4. Johanne, I love the idea, and maybe it's something we can try when he's older and hopefully a little less ODD. The school has tried many, many rewards-based systems and none have worked. Right now they're trying a rewards-based system where he can actually get a reward at the end of each day (going for the instant-gratification thing), and even that isn't working. Bear knows what he needs to do, he just won't do it. Plain and simple. No punishment or reward can make him do what he doesn't want to do. It's the damn ODD.

      I'm glad you've found something that is working with your daughter. It's so nice to hear happy stories!

  2. I actually think that is pretty brilliant.
    Not harsh at all.
    Sometimes we moms have to use tactics to get them to do things. Whatever works right?

    1. Except that it doesn't seem to have worked at all. Maybe next time I'll try poopy-teeth Shrek. ;-)

  3. In doing some research for Celiac's disease, I'm finding out that there scientists are finding a link between Celiac's and ADHD (possibly even ODD). I know that you have highlighted some foods as a no-no for Bear, have you considered getting him tested for Celiac's? It means a blood test and biopsy of the small intestine (via scope down throat). Gluten hides in a lot of things... Think BROW (Barley, Rye, Oats (non gf), Wheat). It's not easy. To be tested for Celiac he needs to be eating gluten for at least 3 months. Once the tests are completed, try to go gluten free for a few weeks. See if there is a difference in his health and behaviour. If he's acting out because he doesn't feel well in his own skin...

    We're going down this route because of something else that happened in our family, but you can rest assured that we will be getting everybody with ADHD checked out that's for sure! What I can say is this: We did NOT have ANY of the typical Celiac symptoms. Once we went gluten-free though, a whole series of issues that we did not even suspect were issues cleared up.

    With me in particular, I've always been cold. I've always worn jeans even in the heat of summer. Never even thought to mention it to the doctor because it was normal for me. It had been that way since forever. Even my mom, who is a nurse, never thought anything of it. When I went gluten-free, my "unknown symptoms" cleared up within a matter of days. I wasn't gf long enough to see if there were ADHD management benefits, but I'm looking forward to finding out! I need to be eating gluten for the time being, and boy oh boy! Am I paying for it! I'm looking forward to being gf again. I can let you know what I find for myself after a few months of being gf if you'd like... Mind you then it is anecdotal. I did find some medical research reports (among others, one from Italy, small sample, but high correlation, more research needed...)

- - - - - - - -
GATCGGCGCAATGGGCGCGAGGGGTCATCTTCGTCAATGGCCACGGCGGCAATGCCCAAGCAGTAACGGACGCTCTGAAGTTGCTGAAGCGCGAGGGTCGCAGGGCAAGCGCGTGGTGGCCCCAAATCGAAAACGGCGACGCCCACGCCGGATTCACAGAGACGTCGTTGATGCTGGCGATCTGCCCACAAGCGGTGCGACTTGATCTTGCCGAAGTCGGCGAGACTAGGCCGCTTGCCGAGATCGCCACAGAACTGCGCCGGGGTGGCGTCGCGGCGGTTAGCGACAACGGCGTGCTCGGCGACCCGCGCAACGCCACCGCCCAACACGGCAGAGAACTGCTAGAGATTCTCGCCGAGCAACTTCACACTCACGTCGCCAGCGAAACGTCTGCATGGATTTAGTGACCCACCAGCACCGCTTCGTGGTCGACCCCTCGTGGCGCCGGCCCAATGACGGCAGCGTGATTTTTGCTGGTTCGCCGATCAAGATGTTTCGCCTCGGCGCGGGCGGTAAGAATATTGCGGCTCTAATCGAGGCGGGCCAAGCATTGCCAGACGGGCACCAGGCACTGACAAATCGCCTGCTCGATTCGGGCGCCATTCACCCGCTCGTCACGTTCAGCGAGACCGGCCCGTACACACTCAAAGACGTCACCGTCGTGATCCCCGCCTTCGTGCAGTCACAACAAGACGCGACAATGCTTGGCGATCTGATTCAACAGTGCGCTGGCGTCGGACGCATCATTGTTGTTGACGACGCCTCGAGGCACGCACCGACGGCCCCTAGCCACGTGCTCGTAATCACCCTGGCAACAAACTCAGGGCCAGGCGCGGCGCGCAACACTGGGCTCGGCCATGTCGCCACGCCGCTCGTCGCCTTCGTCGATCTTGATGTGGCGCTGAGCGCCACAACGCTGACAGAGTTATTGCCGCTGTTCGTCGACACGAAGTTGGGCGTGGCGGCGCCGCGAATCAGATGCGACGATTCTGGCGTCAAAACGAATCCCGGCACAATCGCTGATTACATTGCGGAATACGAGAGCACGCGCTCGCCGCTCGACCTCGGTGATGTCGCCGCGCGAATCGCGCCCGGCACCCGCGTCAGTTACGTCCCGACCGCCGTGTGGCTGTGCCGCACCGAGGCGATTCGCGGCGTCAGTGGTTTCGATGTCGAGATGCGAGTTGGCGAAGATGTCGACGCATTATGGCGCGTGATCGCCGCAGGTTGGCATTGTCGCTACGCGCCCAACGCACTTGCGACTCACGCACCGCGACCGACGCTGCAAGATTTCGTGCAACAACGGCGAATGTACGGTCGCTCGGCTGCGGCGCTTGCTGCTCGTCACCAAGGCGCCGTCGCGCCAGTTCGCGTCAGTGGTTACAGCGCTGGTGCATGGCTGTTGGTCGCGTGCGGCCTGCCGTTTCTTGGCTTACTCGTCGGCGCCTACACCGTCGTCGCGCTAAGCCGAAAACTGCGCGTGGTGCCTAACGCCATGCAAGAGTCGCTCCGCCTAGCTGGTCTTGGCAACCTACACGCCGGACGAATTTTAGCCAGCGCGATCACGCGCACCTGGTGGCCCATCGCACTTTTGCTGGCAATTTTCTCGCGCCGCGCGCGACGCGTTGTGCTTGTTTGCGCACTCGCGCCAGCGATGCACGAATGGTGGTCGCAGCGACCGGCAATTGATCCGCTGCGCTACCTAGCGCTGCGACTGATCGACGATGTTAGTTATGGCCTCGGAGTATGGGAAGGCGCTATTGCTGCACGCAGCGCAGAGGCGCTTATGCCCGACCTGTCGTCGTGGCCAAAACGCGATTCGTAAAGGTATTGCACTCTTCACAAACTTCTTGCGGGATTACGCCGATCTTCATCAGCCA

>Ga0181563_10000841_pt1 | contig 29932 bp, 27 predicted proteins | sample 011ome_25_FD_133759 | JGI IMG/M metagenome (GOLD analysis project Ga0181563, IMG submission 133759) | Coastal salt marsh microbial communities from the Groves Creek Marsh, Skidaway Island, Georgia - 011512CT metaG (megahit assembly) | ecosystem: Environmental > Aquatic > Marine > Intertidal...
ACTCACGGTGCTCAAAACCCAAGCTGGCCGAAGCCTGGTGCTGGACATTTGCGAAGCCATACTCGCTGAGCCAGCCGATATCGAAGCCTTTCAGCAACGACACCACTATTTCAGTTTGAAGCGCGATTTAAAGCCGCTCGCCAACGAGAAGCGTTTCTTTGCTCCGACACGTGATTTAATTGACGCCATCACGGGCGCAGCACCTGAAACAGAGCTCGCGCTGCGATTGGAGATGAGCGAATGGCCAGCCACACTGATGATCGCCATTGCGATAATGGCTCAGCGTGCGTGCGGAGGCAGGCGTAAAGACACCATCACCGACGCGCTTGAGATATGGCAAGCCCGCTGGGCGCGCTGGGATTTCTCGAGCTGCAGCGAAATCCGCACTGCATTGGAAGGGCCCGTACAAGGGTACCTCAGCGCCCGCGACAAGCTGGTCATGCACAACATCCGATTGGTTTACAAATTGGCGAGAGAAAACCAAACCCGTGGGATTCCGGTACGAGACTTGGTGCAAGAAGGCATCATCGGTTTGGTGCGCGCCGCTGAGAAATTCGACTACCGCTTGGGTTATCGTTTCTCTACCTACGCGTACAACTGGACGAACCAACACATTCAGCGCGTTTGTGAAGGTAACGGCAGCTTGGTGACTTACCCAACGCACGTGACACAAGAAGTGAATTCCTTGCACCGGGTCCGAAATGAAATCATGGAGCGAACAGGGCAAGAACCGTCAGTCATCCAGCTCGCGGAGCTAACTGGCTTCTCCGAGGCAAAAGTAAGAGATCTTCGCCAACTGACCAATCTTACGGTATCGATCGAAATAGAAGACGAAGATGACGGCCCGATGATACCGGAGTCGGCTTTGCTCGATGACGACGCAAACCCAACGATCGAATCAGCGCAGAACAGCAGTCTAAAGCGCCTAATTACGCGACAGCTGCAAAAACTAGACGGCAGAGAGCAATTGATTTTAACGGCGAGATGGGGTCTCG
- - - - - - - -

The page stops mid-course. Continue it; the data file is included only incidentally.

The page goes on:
1. Actually, gluten is THE major no-no for Bear. We had him tested for food sensitivities a few years back, and he tested highly sensitive to gluten, eggs, soy, sunflower, and casein. He has been off of all of those things since the summer of 2010. My sister is borderline Celiac, so the complexities of eating gluten free are well known to us. Check out the web site for the PEI Celiac Society (or something such) as they keep a fabulous list of brandname products. It's great for things like sauces and spices.

      Out of all the things Bear is sensitive to, gluten wasn't the worst. What's interesting though, is that gluten brings about the worst reaction. If Bear eats a regular granola bar (as opposed to the ones I make him with gf oats), he turns so aggressive that he ends up getting suspended from school. The change in him is unbelievable.

      I wish you luck with the gluten thing! I've gone semi-gf myself because I find I can think better when I don't eat gluten. I used to search for words when I was talking, and now I don't -- unless I've eaten quite a bit of gluten, like a sandwich or something.

      By the way, the best gf bread is a mix put out by The Gluten Free Pantry. It's their pizza dough and French Bread mix, and it is divine. Most gf bread is disgusting, but we devour this stuff, especially right out of the oven. No need to toast it for the first few days, until it starts to get stale.